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Milton's Paradise Lost And Other Poems Post by :iraturner Category :Essays Author :George Hamlin Fitch Date :November 2011 Read :1733

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Milton's Paradise Lost And Other Poems


In beginning with the great books of the modern world two works stand out in English literature as preëminent, ranking close to the Bible in popular regard for nearly four hundred years. These are Milton's Paradise Lost and Bunyan's Pilgrim's Progress. To those of New England blood whose memory runs back over forty years these two books fill much of the youthful horizon, for, besides the Bible, these were almost the only books that were allowed to be read on Sunday. It seems strange in these days of religious toleration that Sunday reading should be prescribed, but it was a mournful fact in my early days and it forced me, with many others, to cultivate Milton and Bunyan, when my natural inclinations would have been toward lighter and easier reading. But that old Puritan rule, like its companion rule of committing to memory on Sunday a certain number of verses in the Bible, served one in good stead, for it fixed in the plastic mind of childhood some of the best literature that the world has produced.

Milton's fame rests mainly on his Paradise Lost and on his sonnets and minor poems, although he wrote much in prose which was far in advance of his age in liberality of thought. He was a typical English Puritan, with much of the Cromwellian sternness of creed, but with a fine Greek culture that made him one of the great scholars of the world. His early life was singularly full and beautiful, and this peace and delight in all lovely things in nature and art may be found reflected in such poems as L'Allegro and Il Penseroso, and in the perfect masque of Comus.

His later life, after many years of good service to the state, was clouded by blindness and loss of fortune and menaced by fear of a shameful death on the gallows. And it was in these years, when the sun of his prosperity had set and when large honors had been succeeded by contumely and final neglect, that the old poet produced the great work which assured his fame as long as the English language endures.

Milton came of a good English family and he had the supreme advantage of splendid early training in all the knowledge of his time. The great Greek classics exercised the strongest influence over his youthful mind, but he knew all that the Latin writers had produced, and he acquired such a mastery of the native tongue of Virgil and Cicero that he wrote it like his own, and produced many Latin poems which have never been surpassed for easy command of this ancient language. Then for twenty years succeeded a period in which Milton devoted his great talents to the defense of his country in controversial papers, that are still the delight of scholars because of their high thought, their keen logic and their sonorous prose.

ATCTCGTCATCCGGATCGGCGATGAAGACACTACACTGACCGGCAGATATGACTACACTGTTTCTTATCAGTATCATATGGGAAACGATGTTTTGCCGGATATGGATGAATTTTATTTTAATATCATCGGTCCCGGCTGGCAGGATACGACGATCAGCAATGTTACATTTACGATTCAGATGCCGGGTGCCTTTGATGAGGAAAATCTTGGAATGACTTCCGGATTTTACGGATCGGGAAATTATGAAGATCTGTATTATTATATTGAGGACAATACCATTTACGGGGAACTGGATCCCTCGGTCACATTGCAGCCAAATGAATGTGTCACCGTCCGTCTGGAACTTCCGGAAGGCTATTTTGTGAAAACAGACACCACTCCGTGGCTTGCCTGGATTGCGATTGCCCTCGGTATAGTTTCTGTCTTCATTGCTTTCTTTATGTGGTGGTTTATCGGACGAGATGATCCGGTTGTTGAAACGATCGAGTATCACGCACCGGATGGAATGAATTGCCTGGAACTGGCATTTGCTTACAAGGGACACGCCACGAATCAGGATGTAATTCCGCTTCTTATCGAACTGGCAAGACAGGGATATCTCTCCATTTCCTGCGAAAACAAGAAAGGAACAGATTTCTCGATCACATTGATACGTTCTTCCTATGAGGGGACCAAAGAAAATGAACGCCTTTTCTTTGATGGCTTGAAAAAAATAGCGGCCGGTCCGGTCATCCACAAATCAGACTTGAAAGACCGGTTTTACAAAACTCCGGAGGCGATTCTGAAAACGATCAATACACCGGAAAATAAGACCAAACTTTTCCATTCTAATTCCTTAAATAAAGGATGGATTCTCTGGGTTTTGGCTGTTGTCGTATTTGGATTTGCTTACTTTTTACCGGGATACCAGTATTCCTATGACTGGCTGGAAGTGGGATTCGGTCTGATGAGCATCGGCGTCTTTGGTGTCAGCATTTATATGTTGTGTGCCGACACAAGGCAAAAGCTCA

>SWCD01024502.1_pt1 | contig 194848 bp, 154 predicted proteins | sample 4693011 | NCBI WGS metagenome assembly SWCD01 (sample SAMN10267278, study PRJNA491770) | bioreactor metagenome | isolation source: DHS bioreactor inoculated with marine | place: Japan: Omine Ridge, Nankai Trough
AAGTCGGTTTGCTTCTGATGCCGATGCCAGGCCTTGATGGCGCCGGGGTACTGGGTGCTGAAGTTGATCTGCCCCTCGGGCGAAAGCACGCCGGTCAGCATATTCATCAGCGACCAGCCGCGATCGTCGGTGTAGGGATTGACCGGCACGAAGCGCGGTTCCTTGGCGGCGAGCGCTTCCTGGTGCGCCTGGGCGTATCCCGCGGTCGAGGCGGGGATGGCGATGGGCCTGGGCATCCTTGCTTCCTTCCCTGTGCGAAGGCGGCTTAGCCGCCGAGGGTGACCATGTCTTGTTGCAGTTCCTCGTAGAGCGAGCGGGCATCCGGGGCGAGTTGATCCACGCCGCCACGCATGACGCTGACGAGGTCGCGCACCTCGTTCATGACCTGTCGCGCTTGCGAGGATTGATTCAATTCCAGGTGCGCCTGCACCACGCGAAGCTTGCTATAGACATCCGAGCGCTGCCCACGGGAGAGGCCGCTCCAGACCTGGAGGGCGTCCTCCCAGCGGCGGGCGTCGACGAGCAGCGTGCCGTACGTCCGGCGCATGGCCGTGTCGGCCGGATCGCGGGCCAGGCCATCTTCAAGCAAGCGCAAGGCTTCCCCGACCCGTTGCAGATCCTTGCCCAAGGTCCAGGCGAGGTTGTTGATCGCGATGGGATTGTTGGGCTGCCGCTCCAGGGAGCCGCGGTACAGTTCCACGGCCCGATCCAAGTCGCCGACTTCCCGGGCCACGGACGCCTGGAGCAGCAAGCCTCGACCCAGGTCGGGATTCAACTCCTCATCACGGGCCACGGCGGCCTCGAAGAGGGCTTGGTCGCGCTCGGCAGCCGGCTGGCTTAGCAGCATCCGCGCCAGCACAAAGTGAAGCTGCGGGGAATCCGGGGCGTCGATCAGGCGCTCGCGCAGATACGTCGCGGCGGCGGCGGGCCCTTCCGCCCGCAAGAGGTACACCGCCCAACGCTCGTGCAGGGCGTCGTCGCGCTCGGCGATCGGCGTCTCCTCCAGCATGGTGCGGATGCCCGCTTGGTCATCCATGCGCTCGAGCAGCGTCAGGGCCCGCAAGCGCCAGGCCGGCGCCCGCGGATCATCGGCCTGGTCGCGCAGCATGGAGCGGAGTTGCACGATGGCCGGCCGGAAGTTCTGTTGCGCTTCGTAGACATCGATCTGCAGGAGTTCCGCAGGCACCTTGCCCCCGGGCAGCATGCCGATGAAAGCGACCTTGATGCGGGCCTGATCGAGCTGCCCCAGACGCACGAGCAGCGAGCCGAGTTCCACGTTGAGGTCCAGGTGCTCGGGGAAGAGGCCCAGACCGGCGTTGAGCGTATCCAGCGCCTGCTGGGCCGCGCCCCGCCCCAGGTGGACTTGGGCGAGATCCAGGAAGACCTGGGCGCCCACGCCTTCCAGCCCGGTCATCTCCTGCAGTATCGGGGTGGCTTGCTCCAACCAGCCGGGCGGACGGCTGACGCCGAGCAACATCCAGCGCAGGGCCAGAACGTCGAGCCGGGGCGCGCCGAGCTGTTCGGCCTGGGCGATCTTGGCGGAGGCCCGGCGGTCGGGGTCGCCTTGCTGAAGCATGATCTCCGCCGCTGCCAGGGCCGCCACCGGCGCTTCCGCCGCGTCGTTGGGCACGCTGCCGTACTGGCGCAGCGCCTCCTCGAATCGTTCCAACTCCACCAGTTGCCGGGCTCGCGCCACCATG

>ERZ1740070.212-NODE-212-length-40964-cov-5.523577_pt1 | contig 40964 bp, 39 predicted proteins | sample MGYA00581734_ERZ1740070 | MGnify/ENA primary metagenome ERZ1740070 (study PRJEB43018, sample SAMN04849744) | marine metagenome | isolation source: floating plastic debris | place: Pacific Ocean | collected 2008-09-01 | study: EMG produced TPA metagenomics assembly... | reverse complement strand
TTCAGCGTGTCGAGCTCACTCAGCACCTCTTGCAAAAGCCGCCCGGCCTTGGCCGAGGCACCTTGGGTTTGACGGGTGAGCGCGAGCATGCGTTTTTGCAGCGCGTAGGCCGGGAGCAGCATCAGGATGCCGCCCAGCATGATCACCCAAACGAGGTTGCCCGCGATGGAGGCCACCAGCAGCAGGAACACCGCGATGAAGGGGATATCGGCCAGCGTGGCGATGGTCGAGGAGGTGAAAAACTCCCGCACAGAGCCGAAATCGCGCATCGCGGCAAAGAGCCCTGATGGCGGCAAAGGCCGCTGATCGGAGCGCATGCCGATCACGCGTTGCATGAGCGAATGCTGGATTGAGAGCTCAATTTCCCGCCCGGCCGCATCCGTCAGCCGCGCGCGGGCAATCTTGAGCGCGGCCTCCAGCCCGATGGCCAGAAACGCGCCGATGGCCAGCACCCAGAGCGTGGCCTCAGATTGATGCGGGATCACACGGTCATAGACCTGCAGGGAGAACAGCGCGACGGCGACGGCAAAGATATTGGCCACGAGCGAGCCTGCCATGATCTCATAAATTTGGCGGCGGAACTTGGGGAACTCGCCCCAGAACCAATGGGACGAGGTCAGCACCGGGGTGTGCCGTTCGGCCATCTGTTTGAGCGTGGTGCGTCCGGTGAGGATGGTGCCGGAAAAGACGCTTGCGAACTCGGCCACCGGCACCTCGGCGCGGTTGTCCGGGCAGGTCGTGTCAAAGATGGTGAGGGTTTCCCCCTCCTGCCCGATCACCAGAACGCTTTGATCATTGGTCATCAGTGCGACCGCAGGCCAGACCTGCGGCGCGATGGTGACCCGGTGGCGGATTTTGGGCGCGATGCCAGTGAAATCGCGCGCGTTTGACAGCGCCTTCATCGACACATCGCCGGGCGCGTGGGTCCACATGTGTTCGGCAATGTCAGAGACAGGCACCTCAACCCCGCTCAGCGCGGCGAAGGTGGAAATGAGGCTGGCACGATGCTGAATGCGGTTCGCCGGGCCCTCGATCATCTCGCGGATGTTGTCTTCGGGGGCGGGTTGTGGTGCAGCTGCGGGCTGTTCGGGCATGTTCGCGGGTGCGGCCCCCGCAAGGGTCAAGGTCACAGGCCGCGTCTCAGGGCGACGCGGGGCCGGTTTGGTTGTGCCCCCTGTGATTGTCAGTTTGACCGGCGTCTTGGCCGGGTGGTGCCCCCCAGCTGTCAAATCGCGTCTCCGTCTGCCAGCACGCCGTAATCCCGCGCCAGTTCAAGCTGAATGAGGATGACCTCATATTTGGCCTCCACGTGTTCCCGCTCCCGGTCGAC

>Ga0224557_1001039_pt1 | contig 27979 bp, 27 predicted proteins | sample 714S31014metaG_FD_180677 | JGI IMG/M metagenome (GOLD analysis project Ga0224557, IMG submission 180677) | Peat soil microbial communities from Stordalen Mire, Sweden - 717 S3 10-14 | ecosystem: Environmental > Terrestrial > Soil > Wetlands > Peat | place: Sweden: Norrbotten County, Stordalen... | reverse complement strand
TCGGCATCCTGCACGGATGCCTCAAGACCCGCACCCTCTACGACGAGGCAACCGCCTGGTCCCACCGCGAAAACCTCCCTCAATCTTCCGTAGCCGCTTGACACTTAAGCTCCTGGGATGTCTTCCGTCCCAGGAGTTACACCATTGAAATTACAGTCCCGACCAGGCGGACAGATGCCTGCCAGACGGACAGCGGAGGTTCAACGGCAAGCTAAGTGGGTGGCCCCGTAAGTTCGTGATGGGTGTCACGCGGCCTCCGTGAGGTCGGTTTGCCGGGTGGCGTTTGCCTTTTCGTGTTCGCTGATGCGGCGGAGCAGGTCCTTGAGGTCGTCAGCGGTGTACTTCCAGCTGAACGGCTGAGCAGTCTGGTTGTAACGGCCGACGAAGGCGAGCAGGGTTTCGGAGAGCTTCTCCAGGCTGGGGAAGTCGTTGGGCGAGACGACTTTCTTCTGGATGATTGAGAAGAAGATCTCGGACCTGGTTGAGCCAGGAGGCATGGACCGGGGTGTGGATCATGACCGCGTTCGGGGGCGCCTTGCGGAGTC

The noblest of these papers is that plea for the liberty of a free press which is buried under the long Greek name, Areopagitica. It contains some of the finest passages in defense of freedom of thought and speech. As Foreign Secretary to the Council of State under Cromwell, Milton labored ten years, and it was his voice that defended the acts of the Puritan government, and it was his pen that sounded the warning to monarchy, which was not heard again until the roaring French mob sacked the Bastile and mocked the King and Queen at Versailles.

At the age of forty-five Milton was stricken with total blindness, but he did not give up any of his activities under this crushing affliction. In these dark days also he learned what it was to have a home without peace or comfort and to be vexed daily by ungrateful children. When the monarchy was restored Milton was forced into retirement, and narrowly escaped the gallows for his part in sending Charles I to the block.

Thus in his old age, beaten down by misfortune, galled by neglect, he turned to the development of that rich poetic faculty which had lain fallow for a score of years. And in three years of silent meditation he produced Paradise Lost, which ranks very close to the Bible in religious fervor and in splendor of genuine poetic inspiration. It is Biblical in its subject, for it includes the revolt of the rebellious angels, the splendid picture of the Garden of Eden and the noble conception of the creation of the world. It is Biblical, also, in a certain sustained sweep of the imagination, such as is seen in the great picture of the burning lake, in which Satan first awakes from the shock of his fall, and in the impressive speeches that mark his plan of campaign against the Lord who had thrown him and his cohorts into outer darkness.